Sunday, 28 June 2020
by Jukka Juutinen
In his original post on Kari Stenman’s book “Mersu” blog author Neil Page made mention of the case involving Veikko Karu and his post-war criminal conviction. For non-Finnish speakers not familiar with the background of the comment (that was originally due to my instigation), a more comprehensive explanation is perhaps appropriate.
To people used to a more complete treatment of fighter aces, their lives and personalities, it may come as a great surprise to find that the Finnish historiography on Finnish fighter aces tends to be of "Battler Britain" heroic style with perfect heroes having perfect lives. To date, not a single ace biography meeting the basic requirements for a serious historical study has been published in Finland. Most have no proper referencing and even feature dialogue that cannot be verified with any trustworthy source (Franz Kurowski-style).
As most Finnish AF history enthusiasts know, Kari Stenman has written numerous key books on the topic. One of these books is “Lentävät ritarit” (Flying Knights), a book with short biographies on all FAF Mannerheim Cross awardees. One of the awardees was Veikko Karu. Veikko Karu was a very brave and courageous soldier with an impeccable service record. However, in the early 1960s he was convicted of killing his wife and disposing of her corpse by incinerating it. He received a sentence of 10 years in prison.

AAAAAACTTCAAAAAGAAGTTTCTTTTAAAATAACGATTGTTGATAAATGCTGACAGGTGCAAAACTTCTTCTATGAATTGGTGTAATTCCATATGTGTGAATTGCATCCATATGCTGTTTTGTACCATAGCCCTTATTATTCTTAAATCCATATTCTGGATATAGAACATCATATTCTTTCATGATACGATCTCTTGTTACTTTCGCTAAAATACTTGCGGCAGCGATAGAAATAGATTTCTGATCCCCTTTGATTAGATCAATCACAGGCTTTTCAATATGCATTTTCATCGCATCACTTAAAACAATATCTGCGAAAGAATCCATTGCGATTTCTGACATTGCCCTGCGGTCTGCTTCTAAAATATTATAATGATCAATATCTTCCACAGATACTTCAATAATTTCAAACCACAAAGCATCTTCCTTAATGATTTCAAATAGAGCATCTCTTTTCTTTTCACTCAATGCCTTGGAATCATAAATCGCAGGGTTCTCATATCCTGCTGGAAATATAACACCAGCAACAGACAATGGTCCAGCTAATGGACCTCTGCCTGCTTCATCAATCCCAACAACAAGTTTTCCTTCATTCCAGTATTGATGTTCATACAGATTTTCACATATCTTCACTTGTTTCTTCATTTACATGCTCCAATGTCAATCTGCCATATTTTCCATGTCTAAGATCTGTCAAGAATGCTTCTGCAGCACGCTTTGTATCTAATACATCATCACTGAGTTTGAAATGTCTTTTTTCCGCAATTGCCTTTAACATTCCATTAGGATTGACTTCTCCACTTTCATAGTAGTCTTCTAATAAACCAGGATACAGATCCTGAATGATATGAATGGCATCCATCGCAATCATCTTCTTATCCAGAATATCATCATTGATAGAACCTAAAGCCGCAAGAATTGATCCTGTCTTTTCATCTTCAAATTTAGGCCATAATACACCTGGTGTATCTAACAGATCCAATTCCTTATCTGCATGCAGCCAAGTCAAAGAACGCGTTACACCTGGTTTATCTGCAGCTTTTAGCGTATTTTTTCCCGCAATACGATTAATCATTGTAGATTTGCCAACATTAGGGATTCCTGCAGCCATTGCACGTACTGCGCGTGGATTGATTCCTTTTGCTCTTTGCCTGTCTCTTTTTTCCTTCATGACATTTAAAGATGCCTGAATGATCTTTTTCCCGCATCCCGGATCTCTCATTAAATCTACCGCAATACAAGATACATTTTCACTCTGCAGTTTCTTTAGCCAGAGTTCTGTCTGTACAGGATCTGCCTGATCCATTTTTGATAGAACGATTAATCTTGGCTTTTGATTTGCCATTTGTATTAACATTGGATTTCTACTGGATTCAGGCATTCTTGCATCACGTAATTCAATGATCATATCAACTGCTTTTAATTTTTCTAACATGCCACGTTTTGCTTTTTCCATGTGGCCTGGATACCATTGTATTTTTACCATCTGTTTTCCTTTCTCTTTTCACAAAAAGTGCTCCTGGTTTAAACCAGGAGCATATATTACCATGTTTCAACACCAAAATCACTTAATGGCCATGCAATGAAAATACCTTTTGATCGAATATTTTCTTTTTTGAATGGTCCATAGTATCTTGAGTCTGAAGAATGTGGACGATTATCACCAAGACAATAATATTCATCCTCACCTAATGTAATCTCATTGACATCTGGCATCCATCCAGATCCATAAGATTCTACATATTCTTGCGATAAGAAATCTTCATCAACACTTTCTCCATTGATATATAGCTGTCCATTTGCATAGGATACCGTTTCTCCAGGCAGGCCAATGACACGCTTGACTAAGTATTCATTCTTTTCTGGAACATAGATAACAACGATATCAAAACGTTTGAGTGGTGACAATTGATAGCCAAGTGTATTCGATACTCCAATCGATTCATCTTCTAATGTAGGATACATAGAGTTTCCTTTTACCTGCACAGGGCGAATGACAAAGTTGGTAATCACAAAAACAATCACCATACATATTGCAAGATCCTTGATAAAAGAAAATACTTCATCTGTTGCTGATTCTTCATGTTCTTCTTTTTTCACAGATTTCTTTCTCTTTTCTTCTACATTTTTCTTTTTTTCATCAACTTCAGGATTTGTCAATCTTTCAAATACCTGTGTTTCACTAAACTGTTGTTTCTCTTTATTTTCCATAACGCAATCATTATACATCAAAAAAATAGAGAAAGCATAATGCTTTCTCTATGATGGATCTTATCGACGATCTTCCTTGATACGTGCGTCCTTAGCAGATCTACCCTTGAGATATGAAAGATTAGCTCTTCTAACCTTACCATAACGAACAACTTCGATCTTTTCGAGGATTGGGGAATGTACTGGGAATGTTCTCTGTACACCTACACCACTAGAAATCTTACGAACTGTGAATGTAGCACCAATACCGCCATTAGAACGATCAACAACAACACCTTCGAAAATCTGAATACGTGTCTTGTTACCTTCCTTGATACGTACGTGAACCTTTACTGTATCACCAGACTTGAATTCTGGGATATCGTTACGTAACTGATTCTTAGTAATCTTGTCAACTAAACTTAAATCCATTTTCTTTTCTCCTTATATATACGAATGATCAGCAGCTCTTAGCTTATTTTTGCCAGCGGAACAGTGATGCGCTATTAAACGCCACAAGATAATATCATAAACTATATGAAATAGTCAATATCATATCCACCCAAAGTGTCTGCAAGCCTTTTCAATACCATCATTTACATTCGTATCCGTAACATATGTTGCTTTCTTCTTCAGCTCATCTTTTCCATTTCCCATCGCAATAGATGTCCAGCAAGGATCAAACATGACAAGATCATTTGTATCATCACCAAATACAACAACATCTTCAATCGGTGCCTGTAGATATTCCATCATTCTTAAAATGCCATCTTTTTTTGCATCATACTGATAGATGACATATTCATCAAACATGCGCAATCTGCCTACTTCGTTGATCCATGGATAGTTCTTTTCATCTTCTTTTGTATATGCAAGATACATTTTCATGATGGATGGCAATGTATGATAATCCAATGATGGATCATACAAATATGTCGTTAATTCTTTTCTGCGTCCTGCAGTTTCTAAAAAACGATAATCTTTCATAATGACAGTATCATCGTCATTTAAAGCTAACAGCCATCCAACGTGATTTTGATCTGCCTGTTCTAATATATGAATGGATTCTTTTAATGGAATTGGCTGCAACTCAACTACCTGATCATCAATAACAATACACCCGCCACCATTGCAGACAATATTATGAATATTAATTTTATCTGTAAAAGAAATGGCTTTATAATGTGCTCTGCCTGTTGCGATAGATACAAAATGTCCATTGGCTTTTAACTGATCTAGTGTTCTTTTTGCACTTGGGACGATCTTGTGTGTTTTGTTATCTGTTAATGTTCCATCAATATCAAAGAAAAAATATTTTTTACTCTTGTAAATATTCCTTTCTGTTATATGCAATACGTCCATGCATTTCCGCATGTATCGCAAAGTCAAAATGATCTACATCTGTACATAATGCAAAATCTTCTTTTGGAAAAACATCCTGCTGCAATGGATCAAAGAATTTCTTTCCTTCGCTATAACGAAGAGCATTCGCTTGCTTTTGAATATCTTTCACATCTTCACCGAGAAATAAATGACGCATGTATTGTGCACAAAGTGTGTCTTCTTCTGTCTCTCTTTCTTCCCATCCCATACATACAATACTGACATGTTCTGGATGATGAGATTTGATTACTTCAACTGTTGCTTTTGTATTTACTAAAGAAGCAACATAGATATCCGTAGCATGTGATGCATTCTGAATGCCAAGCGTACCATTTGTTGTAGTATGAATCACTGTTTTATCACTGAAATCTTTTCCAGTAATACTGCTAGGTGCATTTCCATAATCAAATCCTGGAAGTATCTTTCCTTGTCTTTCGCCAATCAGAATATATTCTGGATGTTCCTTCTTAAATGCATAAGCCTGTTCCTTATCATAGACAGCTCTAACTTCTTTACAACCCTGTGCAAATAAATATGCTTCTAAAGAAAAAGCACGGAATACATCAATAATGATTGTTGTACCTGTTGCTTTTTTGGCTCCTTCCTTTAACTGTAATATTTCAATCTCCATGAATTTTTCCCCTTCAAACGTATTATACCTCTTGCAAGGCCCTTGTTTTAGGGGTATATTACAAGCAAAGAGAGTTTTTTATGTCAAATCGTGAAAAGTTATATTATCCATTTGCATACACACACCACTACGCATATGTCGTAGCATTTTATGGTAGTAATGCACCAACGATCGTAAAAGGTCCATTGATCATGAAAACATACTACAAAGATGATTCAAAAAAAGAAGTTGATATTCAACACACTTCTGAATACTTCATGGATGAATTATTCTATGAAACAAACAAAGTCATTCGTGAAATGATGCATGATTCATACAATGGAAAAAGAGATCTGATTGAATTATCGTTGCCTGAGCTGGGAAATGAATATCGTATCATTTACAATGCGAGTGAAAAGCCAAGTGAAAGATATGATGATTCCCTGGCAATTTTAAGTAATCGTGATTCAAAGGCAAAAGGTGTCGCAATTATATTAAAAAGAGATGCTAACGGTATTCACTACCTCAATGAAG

This incident has never been mentioned in any of Stenman’s books or articles, nor in any standard literature on Finnish fighter aces. The topic is still a sore one in some Finnish circles, as I discovered to my great astonishment last year. I wrote a book review for the prestigious Finnish military journal Sotilasaikakauslehti who published it in their April 2018 issue. I made a mention of the Karu case in the review. Some time after the review was published, I received a phone call from a person of military background. While neutral in tone, one got the feeling that my text had angered some people who feel that any such negative publicity is akin to “defaming the veterans”. I wonder does similar atmosphere exist in the U.S. or U.K.?